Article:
Thursday, May 28, 2009
A Month Shy Of The 40th Anniversary Of Stonewall And A Pride Parade Is Boycotted
"We've been working our whole lives to make things equal. And we still got nothing. They don't care about trans people. ... But we will come back. We will fight back." — Sylvia Rivera from an interview on KPFT, June 9, 2001
As we come upon June 28, 2009 – the 40th Anniversary of the Stonewall Riots in New York City which catalyzed the public push for rights among GLBT people – we will see any number of events popping up to remember the occasion. While it may not have begun the actual behind-the-scenes work for rights, it arguably was the key moment to bring gay rights into the lexicon and consciousness of the rest of the world.
However, it became gay rights only shortly thereafter when those same behind-the-scenes, shadowy leaders in high places with memberships in the Mattachine or the Daughters of Bilitis commandeered the rough cut protests and tailored into a palatable visual for the inception of rights attainment.
This was a boon for the gay and lesbian community, but for those molotov-throwing "queens" and the "stone butch dykes" that began the physical confrontation and spontaneously organized the resistance, it was an opportunity quickly stripped from them. Any of them who would identify as the opposite gender, such as our movement's forebearers Sylvia Rivera, Marsha P. Johnson and the like, would find themselves squarely on the primrose path to hell. Many of them would never live to see the day when they are equal.
Fast forward forty years: there has been much progress on the GLBT front. However, there is disparate levels of progress between the G or L portion as opposed to the T. Marriage rights is on everyone lips these days and enjoys a hearty push and the most recent victories in a few states. And as soon as these victorious laws are enacted, couples begin lining up immediately for the nuptials.
At the same time, employment is tenuous for everyone – but especially so for the trans community. We're seeing our folks losing work, and worse, losing homes to foreclosure and going homeless at startling levels. Even once non discrimination laws are enacted, it could be years before society wraps it's brain around it enough to actually hire trans people – hell, even gay and lesbian groups don't have faith enough in trans people to hire them beyond the rare instance.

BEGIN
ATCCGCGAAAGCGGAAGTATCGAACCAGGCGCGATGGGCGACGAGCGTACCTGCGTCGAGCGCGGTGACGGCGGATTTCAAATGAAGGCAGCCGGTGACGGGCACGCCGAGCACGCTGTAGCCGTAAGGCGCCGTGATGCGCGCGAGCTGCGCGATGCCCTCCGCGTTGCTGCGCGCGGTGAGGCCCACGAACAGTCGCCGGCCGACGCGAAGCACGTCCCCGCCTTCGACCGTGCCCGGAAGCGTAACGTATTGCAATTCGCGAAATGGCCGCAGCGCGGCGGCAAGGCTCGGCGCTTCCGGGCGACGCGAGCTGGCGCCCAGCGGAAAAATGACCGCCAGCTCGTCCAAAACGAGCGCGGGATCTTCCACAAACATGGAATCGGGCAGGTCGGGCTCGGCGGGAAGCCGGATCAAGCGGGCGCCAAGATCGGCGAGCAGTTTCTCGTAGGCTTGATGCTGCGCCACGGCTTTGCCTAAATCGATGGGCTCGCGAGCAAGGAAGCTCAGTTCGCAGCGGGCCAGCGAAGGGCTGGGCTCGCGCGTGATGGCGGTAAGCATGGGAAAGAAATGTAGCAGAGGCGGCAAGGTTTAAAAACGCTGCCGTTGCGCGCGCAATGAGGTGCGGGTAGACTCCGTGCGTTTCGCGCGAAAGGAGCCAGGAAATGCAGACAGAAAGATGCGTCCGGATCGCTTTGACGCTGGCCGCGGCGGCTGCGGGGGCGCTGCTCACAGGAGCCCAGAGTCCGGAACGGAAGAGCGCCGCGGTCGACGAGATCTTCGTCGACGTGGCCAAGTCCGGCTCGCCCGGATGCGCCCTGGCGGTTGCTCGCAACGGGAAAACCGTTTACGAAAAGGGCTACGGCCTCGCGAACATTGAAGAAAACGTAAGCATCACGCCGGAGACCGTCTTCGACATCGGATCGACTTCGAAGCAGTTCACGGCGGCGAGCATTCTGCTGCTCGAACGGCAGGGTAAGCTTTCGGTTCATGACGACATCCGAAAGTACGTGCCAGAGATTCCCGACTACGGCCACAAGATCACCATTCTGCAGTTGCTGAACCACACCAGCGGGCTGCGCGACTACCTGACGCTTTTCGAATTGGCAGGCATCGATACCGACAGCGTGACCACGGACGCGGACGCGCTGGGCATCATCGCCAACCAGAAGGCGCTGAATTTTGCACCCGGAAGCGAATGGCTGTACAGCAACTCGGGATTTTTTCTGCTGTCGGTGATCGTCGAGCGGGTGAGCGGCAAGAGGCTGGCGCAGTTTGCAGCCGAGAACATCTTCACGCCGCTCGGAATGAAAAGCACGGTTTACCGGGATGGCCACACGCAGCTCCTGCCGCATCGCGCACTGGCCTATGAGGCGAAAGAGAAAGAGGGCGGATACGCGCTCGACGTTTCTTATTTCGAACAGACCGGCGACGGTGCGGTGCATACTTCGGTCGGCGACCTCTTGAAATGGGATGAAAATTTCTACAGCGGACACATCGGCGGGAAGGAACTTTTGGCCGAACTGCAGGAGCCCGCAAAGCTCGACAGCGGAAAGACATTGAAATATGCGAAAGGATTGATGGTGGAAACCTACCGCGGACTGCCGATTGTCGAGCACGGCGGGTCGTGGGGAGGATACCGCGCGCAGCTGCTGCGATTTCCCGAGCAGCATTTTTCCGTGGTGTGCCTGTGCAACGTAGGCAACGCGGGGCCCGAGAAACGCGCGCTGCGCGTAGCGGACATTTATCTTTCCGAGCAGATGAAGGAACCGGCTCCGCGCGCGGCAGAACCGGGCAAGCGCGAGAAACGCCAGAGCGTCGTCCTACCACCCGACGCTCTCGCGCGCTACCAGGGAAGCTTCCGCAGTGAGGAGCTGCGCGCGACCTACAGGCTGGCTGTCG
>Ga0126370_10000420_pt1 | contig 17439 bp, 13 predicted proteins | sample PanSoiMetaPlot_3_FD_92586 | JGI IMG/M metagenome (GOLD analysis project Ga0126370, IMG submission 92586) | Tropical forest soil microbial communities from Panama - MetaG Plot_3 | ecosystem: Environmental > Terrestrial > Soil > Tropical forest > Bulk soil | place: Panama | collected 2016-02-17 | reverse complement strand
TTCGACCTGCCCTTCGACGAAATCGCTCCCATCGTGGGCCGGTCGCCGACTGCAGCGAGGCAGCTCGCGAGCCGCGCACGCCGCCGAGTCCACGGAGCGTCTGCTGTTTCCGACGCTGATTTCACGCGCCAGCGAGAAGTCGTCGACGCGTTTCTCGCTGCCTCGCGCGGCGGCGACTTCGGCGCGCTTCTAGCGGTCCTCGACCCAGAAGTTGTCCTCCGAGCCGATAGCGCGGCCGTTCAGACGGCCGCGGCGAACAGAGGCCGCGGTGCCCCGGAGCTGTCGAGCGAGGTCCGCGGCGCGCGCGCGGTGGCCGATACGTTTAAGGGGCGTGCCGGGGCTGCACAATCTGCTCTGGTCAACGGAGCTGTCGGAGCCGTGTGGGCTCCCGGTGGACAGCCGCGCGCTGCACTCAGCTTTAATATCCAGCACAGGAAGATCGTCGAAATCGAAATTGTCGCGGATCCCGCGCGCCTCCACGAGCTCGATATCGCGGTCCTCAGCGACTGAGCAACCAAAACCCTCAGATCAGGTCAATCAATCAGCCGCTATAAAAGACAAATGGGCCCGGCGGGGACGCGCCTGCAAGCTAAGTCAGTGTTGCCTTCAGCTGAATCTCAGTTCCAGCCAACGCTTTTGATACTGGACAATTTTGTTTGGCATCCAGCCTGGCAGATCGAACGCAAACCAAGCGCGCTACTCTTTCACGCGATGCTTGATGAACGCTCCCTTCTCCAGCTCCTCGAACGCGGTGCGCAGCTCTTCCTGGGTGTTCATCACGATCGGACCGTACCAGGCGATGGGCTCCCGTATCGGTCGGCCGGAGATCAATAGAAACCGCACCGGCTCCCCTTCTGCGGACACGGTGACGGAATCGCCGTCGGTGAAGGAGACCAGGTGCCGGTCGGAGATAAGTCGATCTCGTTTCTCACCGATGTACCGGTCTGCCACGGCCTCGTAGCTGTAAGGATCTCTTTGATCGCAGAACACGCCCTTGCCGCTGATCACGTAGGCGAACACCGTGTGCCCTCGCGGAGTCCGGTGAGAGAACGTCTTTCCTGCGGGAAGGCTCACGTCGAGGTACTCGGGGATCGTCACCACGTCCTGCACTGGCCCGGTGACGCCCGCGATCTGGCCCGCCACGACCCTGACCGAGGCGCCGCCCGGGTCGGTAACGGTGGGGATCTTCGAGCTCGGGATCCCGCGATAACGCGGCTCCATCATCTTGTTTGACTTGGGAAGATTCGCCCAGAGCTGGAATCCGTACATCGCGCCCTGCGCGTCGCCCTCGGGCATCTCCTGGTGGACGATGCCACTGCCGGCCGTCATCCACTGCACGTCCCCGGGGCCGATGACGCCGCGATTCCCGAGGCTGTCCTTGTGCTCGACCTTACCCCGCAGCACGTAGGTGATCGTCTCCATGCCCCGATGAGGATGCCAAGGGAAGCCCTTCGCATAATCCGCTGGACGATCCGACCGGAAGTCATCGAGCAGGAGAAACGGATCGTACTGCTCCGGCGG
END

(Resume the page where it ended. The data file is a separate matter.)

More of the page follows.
In a sense, it is Dickensian: the best of times for some, the worst of times for the rest.
As we enter into Pride month and begin our marches and rallies, let's keep in mind the many of our pioneers who fought for equal rights for all, even after they were denied those same rights by actions of some of those very people they fought for. As the gay and lesbian community had their Bayard Rustin, so do we trans people have our Sylvia Rivera and Marsha P. Johnson.
"Goodbye to the summer.
Sold down the river.
Unhappy ever after.
Well did you ever? ...
Burns are red, bruises blue.
Out with the old. Cheated by the new.
Do you suffer from long-term memory loss?
I don't remember ...." — Amnesia, Chumbawamba
And if you think we're rounding the corner into getting everyone in our collective Queer community on the same page, I've attached a press blurb below in its entirety from the more progressive (at least much more so than the U.S!) environs of the U.K., where London's Pride is exhibiting the community stress fractures as well.
TransLondon announces boycott of Pride London, 2009
In a busy meeting on May 19th, members of TransLondon, London's largest support group for all trans-identified and genderqueer people, voted overwhelmingly for a boycott of the Pride London 2009 march and rally. As a result, for the first time since the group was formed, TransLondon will have no presence in the parade, nor at the rally.
This is part of an ongoing estrangement from Pride. Last year, a successful Pride march was marred at the rally in Trafalgar Square when a number of trans women were denied access to the women's toilets by Pride security stewards. One woman was subsequently sexually assaulted after being told to use the male toilets. Roz Kaveney, one of the women targeted in the 2008 "ToiletGate" incident, explained how she felt Pride London had only ever provided a grudging apology under threat of legal action, and that she felt they had never taken the discrimination against trans women in the 2008 rally seriously.
During the meeting on May 19th 2009, members heard how the democratic and transparent structure used in 2008 to co-ordinate participation of trans groups and the funds made available for transgender attendees, through the elected Trans@Pride committee, has been abolished by Pride London for 2009. Instead, Pride London have imposed their own unelected "representative" for the trans strand. Furthermore, requests for information about funding, how decisions were made and who participated in the decision-making process, have been rebuffed.
Last year, the elected Trans@Pride Committee consulted repeatedly with over a dozen groups and hundreds of individuals over before arranging travel bursaries for trans people to attend from around the country, hosting a breakfast for marchers on the day, commissioning artwork from a local queer artist as a rallying point for trans marchers, producing banners and bunting, arranging trans performers for all of the Pride stages including the main stage in Trafalgar Square and publicising the arrangements widely. In stark contrast, the meeting heard of how Pride London's appointed trans "representative" for 2009 has simply imposed Pride’s vision for trans participation in the march and rally.